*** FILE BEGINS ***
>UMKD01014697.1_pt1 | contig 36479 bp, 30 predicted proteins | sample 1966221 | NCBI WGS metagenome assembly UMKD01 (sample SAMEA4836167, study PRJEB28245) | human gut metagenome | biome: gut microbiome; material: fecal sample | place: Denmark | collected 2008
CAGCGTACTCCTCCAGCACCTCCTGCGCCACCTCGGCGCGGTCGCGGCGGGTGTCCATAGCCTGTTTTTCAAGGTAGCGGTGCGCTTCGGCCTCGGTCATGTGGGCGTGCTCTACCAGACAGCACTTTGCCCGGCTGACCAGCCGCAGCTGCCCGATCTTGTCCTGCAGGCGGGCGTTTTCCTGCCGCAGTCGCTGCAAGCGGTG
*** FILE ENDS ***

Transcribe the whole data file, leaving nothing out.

>UMKD01014697.1_pt1 | contig 36479 bp, 30 predicted proteins | sample 1966221 | NCBI WGS metagenome assembly UMKD01 (sample SAMEA4836167, study PRJEB28245) | human gut metagenome | biome: gut microbiome; material: fecal sample | place: Denmark | collected 2008
CAGCGTACTCCTCCAGCACCTCCTGCGCCACCTCGGCGCGGTCGCGGCGGGTGTCCATAGCCTGTTTTTCAAGGTAGCGGTGCGCTTCGGCCTCGGTCATGTGGGCGTGCTCTACCAGACAGCACTTTGCCCGGCTGACCAGCCGCAGCTGCCCGATCTTGTCCTGCAGGCGGGCGTTTTCCTGCCGCAGTCGCTGCAAGCGGTG